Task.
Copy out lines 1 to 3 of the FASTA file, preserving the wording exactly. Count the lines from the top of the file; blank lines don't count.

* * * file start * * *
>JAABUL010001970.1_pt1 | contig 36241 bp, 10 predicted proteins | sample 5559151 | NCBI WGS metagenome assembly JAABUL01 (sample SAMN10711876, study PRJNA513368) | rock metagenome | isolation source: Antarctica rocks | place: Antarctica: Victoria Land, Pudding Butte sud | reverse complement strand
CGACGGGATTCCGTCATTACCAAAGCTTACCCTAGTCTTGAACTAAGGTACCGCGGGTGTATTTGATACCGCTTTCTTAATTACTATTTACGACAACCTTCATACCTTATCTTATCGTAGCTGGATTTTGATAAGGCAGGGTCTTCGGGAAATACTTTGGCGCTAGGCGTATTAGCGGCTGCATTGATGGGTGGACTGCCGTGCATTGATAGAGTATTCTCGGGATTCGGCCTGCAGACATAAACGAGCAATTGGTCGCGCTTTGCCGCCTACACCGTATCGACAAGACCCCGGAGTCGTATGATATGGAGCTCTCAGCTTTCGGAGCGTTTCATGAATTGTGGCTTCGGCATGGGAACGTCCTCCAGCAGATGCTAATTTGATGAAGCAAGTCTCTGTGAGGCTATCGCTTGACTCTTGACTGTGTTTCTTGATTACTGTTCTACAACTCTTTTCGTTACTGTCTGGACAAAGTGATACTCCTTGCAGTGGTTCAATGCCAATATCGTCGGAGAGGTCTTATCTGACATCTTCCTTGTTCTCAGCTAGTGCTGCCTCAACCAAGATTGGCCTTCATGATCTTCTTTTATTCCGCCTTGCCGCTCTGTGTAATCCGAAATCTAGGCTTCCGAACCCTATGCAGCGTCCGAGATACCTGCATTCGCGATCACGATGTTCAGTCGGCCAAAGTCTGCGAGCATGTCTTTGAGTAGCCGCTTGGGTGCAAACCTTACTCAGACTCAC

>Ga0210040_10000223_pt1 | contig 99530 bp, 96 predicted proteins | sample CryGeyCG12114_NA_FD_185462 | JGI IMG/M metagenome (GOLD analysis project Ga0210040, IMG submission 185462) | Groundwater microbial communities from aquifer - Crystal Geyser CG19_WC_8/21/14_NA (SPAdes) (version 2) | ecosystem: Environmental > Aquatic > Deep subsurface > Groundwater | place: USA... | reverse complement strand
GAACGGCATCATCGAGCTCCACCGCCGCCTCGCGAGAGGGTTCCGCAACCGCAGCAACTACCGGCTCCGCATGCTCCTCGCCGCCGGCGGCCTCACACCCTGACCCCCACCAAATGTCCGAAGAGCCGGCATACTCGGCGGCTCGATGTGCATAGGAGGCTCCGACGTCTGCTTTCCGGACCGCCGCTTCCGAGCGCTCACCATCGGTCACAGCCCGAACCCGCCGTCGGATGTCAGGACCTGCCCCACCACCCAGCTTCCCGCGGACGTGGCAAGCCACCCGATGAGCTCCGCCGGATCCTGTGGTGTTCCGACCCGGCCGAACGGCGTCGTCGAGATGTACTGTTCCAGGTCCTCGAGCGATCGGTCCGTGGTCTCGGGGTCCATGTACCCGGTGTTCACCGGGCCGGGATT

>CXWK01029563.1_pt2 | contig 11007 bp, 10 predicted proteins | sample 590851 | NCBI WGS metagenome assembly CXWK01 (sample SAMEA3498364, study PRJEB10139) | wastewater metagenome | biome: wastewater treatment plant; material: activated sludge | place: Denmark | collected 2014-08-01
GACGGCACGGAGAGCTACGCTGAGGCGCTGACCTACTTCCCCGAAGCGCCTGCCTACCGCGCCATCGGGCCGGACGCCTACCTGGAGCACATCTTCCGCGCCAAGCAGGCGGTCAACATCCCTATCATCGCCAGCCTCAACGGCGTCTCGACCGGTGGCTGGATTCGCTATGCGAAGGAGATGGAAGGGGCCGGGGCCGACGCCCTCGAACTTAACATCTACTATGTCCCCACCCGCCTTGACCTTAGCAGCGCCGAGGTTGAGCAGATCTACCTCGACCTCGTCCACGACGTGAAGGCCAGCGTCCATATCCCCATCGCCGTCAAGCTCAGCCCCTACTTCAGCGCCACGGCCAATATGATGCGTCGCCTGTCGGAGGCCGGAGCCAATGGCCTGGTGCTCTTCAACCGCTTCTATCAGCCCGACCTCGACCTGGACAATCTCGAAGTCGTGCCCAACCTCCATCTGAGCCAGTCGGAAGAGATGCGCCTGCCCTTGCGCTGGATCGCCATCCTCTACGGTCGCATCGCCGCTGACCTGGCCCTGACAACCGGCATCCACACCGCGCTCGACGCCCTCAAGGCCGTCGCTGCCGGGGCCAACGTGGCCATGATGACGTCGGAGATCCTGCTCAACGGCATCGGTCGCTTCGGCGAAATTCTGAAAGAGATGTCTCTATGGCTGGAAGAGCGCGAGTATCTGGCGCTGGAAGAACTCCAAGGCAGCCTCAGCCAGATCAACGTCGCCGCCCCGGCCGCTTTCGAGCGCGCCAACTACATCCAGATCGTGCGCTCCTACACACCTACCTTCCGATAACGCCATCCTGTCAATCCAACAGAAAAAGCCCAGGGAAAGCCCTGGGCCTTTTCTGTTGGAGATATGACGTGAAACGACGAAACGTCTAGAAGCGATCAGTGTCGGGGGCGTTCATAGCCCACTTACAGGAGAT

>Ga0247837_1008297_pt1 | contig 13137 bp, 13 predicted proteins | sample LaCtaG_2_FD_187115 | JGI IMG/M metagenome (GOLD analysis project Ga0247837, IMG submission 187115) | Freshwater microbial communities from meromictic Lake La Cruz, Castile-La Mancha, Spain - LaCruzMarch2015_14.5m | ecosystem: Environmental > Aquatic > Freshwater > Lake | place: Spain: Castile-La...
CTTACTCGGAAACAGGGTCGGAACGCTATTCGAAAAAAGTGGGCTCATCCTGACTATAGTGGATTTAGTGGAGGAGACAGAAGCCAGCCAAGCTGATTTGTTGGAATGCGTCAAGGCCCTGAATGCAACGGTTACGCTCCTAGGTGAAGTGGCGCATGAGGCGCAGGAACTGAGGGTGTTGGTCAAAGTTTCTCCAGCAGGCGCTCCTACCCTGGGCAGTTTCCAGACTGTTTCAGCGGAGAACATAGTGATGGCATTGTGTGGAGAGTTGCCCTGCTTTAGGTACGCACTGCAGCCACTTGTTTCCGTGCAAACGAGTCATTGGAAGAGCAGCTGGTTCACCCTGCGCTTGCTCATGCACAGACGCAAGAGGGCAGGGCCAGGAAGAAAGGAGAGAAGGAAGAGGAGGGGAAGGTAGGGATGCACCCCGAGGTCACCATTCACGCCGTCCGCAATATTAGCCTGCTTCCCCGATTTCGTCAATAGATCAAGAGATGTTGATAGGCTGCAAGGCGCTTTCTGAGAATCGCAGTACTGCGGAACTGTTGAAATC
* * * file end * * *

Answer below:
>JAABUL010001970.1_pt1 | contig 36241 bp, 10 predicted proteins | sample 5559151 | NCBI WGS metagenome assembly JAABUL01 (sample SAMN10711876, study PRJNA513368) | rock metagenome | isolation source: Antarctica rocks | place: Antarctica: Victoria Land, Pudding Butte sud | reverse complement strand
CGACGGGATTCCGTCATTACCAAAGCTTACCCTAGTCTTGAACTAAGGTACCGCGGGTGTATTTGATACCGCTTTCTTAATTACTATTTACGACAACCTTCATACCTTATCTTATCGTAGCTGGATTTTGATAAGGCAGGGTCTTCGGGAAATACTTTGGCGCTAGGCGTATTAGCGGCTGCATTGATGGGTGGACTGCCGTGCATTGATAGAGTATTCTCGGGATTCGGCCTGCAGACATAAACGAGCAATTGGTCGCGCTTTGCCGCCTACACCGTATCGACAAGACCCCGGAGTCGTATGATATGGAGCTCTCAGCTTTCGGAGCGTTTCATGAATTGTGGCTTCGGCATGGGAACGTCCTCCAGCAGATGCTAATTTGATGAAGCAAGTCTCTGTGAGGCTATCGCTTGACTCTTGACTGTGTTTCTTGATTACTGTTCTACAACTCTTTTCGTTACTGTCTGGACAAAGTGATACTCCTTGCAGTGGTTCAATGCCAATATCGTCGGAGAGGTCTTATCTGACATCTTCCTTGTTCTCAGCTAGTGCTGCCTCAACCAAGATTGGCCTTCATGATCTTCTTTTATTCCGCCTTGCCGCTCTGTGTAATCCGAAATCTAGGCTTCCGAACCCTATGCAGCGTCCGAGATACCTGCATTCGCGATCACGATGTTCAGTCGGCCAAAGTCTGCGAGCATGTCTTTGAGTAGCCGCTTGGGTGCAAACCTTACTCAGACTCAC

>Ga0210040_10000223_pt1 | contig 99530 bp, 96 predicted proteins | sample CryGeyCG12114_NA_FD_185462 | JGI IMG/M metagenome (GOLD analysis project Ga0210040, IMG submission 185462) | Groundwater microbial communities from aquifer - Crystal Geyser CG19_WC_8/21/14_NA (SPAdes) (version 2) | ecosystem: Environmental > Aquatic > Deep subsurface > Groundwater | place: USA... | reverse complement strand